“[Karen Brown] will be with us that day, so that she and any company member with us can talk about NEC’s founding goals and values and how that may have changed over the years in response to their communities and to their audience, and our students will have that really concrete and powerful example with them as they generate their own goals and get feedback on the spot, on the spot, in the process,” Ms. Berger said.
“It’s a great opportunity and what I think I love is that it reminds me once again of what I love about Philadelphia, which is that it closes that distance between movers and shakers. , people like us in the field,” said Dr. Beavers, who also noted that this will be the 10th anniversary of the August Wilson course. “I don’t know if that would happen in a city like New York, because there are too many layers between people who influence the world of theater and people like us who do something on a small scale. It’s amazing and a great opportunity.
The NEC residency will conclude with the world premiere of a new play in February 2023 directed by Denise Dowse, juxtaposing the civil rights movement with recent social justice movements.
Listen hearmeanwhile, is a new series that celebrates brand new music and features four contemporary composers.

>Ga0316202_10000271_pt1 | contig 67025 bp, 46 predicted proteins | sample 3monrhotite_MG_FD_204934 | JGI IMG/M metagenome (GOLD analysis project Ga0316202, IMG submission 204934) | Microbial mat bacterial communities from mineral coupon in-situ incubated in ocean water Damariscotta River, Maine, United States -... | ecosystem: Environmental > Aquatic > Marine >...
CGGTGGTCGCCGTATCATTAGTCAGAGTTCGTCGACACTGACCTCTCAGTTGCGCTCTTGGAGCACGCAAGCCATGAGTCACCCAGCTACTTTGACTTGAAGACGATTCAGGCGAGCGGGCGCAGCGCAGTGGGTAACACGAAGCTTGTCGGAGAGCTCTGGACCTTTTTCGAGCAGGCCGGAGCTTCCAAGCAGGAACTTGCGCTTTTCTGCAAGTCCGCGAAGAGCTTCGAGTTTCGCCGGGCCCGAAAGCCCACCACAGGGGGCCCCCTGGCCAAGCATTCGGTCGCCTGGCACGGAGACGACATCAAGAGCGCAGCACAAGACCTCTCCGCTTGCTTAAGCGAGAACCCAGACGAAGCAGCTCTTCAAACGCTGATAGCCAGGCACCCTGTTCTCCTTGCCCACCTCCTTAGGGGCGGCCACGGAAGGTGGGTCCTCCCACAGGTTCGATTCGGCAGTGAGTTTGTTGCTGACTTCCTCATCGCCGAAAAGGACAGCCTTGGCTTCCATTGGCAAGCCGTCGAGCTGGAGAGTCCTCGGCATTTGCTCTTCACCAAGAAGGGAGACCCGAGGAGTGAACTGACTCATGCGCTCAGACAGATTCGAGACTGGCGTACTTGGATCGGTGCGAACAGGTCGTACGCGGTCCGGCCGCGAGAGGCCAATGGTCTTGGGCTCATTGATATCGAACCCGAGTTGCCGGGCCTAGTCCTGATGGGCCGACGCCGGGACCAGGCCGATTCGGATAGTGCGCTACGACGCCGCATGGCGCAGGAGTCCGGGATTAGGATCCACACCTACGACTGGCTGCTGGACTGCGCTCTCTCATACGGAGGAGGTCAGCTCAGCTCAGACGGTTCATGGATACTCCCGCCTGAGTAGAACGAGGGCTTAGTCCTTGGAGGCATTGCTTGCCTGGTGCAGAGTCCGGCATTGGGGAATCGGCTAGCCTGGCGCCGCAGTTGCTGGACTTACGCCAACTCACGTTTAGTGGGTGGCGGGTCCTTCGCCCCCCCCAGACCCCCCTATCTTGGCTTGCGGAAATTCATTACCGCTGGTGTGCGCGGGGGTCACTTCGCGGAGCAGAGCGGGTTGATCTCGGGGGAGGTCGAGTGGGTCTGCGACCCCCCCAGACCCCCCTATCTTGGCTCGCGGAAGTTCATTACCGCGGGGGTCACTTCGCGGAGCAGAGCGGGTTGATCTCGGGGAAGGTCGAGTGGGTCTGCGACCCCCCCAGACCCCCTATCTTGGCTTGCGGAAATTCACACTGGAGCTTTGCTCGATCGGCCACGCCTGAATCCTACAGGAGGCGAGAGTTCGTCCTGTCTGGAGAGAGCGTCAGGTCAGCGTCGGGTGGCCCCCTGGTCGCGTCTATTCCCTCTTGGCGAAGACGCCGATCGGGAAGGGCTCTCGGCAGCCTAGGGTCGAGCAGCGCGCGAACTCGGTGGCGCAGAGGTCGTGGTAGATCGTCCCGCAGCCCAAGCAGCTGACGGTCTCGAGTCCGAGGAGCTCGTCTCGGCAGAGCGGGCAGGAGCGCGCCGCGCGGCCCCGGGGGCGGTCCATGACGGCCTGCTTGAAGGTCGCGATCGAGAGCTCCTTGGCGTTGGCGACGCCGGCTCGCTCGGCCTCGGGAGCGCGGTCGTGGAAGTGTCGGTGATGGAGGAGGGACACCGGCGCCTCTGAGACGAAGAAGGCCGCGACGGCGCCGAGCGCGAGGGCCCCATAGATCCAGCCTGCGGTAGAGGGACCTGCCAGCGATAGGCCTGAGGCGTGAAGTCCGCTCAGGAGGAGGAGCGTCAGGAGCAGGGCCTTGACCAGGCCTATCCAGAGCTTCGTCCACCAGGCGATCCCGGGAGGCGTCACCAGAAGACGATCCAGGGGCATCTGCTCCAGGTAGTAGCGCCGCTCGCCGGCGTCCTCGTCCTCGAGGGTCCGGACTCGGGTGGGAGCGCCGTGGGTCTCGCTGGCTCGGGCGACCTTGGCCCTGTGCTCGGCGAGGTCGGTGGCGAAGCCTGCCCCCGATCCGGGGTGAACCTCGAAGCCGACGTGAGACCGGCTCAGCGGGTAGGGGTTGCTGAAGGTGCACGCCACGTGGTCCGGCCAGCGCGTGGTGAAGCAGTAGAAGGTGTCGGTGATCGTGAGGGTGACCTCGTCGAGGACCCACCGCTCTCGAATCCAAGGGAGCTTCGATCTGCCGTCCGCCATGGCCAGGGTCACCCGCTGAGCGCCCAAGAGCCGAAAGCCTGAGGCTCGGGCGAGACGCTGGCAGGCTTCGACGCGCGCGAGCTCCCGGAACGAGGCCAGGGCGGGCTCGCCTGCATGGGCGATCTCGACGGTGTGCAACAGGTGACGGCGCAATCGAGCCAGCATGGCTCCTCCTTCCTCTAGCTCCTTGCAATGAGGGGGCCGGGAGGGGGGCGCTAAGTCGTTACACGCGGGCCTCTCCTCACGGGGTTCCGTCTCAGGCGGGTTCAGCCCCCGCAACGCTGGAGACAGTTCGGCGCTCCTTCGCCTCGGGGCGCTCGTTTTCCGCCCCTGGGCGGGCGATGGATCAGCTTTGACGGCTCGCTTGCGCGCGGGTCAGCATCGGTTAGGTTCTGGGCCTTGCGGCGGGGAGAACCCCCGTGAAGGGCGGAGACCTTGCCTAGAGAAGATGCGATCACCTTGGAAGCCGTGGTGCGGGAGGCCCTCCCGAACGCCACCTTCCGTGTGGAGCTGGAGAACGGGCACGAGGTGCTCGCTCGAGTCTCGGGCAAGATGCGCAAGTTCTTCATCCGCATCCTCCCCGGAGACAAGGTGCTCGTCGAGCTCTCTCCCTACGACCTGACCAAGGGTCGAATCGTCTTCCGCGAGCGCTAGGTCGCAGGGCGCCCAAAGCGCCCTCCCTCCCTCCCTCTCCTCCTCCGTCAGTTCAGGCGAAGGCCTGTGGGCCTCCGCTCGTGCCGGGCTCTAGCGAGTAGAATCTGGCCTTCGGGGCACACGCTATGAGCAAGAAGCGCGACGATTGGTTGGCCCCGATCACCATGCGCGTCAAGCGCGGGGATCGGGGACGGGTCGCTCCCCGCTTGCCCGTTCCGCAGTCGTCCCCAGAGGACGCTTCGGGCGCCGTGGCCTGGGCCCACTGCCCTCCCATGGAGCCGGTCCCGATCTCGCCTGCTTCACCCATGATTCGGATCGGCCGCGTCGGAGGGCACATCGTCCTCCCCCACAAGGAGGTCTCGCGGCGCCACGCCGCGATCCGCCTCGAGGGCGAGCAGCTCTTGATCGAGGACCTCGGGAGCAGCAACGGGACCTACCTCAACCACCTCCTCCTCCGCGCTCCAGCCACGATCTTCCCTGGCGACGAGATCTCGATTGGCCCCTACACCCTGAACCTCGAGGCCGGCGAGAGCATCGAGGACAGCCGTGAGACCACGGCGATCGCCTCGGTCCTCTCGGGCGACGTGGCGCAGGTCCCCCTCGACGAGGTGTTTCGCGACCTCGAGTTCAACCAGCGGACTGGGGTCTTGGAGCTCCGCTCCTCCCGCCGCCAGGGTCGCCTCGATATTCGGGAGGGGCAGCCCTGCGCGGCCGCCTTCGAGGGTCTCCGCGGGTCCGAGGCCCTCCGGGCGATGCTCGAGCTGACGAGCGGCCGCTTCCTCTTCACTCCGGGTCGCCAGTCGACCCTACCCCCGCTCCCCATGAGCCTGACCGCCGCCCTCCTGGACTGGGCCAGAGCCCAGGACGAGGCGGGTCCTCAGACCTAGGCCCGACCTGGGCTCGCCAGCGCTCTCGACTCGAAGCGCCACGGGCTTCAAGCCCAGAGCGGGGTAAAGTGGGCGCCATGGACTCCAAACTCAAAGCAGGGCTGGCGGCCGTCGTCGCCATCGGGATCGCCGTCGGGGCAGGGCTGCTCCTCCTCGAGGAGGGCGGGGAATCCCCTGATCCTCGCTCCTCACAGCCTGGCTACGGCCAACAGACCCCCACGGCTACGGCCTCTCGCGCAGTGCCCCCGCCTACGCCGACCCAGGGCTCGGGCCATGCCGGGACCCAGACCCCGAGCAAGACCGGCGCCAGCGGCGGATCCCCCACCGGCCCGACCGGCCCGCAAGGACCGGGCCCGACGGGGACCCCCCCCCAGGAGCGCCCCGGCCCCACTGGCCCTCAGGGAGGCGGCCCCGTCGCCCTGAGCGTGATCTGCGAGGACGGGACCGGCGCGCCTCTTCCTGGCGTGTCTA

“Penn has a compositional heritage, a renowned program, and so we’ve found living composers who will do pre-concert talks before performances where an audience can get contexts for a composer’s style and why they chose a particular piece,” Mr. Gruits said. .
November will feature a Philadelphia premiere of “Falling Out of Time,” by Argentinian orchestral composer Osvaldo Golijov, as well as a performance by renowned jazz composer Terence Blanchard who will perform based on the work of the African-American photographer and filmmaker. Gordon Parks.
Rounding out the season’s offering are ongoing presentations by major dance companies like the Martha Graham Dance Company and the Ballet Hispánico, in addition to Coltrane-related performances by the Pam Tanowitz Dance Company. Dance represents 10 of the season’s offerings between October and June.